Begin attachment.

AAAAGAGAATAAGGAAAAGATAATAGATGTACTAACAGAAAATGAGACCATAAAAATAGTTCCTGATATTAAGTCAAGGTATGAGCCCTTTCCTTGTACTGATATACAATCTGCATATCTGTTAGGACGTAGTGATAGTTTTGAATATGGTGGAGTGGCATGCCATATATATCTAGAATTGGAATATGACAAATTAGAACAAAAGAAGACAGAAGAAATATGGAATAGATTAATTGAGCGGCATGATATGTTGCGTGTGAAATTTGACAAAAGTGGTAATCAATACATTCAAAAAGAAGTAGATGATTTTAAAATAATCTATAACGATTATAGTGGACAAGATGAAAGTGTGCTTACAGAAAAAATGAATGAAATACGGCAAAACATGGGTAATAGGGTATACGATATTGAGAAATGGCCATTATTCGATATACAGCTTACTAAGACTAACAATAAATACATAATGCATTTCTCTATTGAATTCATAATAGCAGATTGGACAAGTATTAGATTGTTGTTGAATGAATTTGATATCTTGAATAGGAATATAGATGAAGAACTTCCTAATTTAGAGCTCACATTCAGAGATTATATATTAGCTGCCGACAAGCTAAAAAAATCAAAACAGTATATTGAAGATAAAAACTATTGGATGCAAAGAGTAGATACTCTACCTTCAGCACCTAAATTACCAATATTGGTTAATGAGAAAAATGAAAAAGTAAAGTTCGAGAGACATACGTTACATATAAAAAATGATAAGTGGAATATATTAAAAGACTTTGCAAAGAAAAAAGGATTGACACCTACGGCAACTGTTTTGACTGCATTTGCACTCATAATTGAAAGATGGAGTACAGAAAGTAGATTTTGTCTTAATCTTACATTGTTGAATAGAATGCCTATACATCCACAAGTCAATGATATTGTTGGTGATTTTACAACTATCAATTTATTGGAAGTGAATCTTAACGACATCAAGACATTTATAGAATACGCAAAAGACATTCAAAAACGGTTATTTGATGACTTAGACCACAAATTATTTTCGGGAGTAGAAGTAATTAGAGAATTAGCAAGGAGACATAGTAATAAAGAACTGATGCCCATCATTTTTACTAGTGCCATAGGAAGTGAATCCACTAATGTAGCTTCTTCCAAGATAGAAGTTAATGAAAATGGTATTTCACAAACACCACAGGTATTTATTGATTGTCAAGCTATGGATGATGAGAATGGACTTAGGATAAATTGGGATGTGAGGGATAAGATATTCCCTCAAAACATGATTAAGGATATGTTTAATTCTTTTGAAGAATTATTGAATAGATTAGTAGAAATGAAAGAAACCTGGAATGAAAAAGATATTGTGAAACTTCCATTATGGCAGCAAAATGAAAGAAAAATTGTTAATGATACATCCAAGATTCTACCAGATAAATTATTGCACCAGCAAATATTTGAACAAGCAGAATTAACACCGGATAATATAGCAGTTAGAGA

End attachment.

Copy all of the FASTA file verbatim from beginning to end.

AAAAGAGAATAAGGAAAAGATAATAGATGTACTAACAGAAAATGAGACCATAAAAATAGTTCCTGATATTAAGTCAAGGTATGAGCCCTTTCCTTGTACTGATATACAATCTGCATATCTGTTAGGACGTAGTGATAGTTTTGAATATGGTGGAGTGGCATGCCATATATATCTAGAATTGGAATATGACAAATTAGAACAAAAGAAGACAGAAGAAATATGGAATAGATTAATTGAGCGGCATGATATGTTGCGTGTGAAATTTGACAAAAGTGGTAATCAATACATTCAAAAAGAAGTAGATGATTTTAAAATAATCTATAACGATTATAGTGGACAAGATGAAAGTGTGCTTACAGAAAAAATGAATGAAATACGGCAAAACATGGGTAATAGGGTATACGATATTGAGAAATGGCCATTATTCGATATACAGCTTACTAAGACTAACAATAAATACATAATGCATTTCTCTATTGAATTCATAATAGCAGATTGGACAAGTATTAGATTGTTGTTGAATGAATTTGATATCTTGAATAGGAATATAGATGAAGAACTTCCTAATTTAGAGCTCACATTCAGAGATTATATATTAGCTGCCGACAAGCTAAAAAAATCAAAACAGTATATTGAAGATAAAAACTATTGGATGCAAAGAGTAGATACTCTACCTTCAGCACCTAAATTACCAATATTGGTTAATGAGAAAAATGAAAAAGTAAAGTTCGAGAGACATACGTTACATATAAAAAATGATAAGTGGAATATATTAAAAGACTTTGCAAAGAAAAAAGGATTGACACCTACGGCAACTGTTTTGACTGCATTTGCACTCATAATTGAAAGATGGAGTACAGAAAGTAGATTTTGTCTTAATCTTACATTGTTGAATAGAATGCCTATACATCCACAAGTCAATGATATTGTTGGTGATTTTACAACTATCAATTTATTGGAAGTGAATCTTAACGACATCAAGACATTTATAGAATACGCAAAAGACATTCAAAAACGGTTATTTGATGACTTAGACCACAAATTATTTTCGGGAGTAGAAGTAATTAGAGAATTAGCAAGGAGACATAGTAATAAAGAACTGATGCCCATCATTTTTACTAGTGCCATAGGAAGTGAATCCACTAATGTAGCTTCTTCCAAGATAGAAGTTAATGAAAATGGTATTTCACAAACACCACAGGTATTTATTGATTGTCAAGCTATGGATGATGAGAATGGACTTAGGATAAATTGGGATGTGAGGGATAAGATATTCCCTCAAAACATGATTAAGGATATGTTTAATTCTTTTGAAGAATTATTGAATAGATTAGTAGAAATGAAAGAAACCTGGAATGAAAAAGATATTGTGAAACTTCCATTATGGCAGCAAAATGAAAGAAAAATTGTTAATGATACATCCAAGATTCTACCAGATAAATTATTGCACCAGCAAATATTTGAACAAGCAGAATTAACACCGGATAATATAGCAGTTAGAGA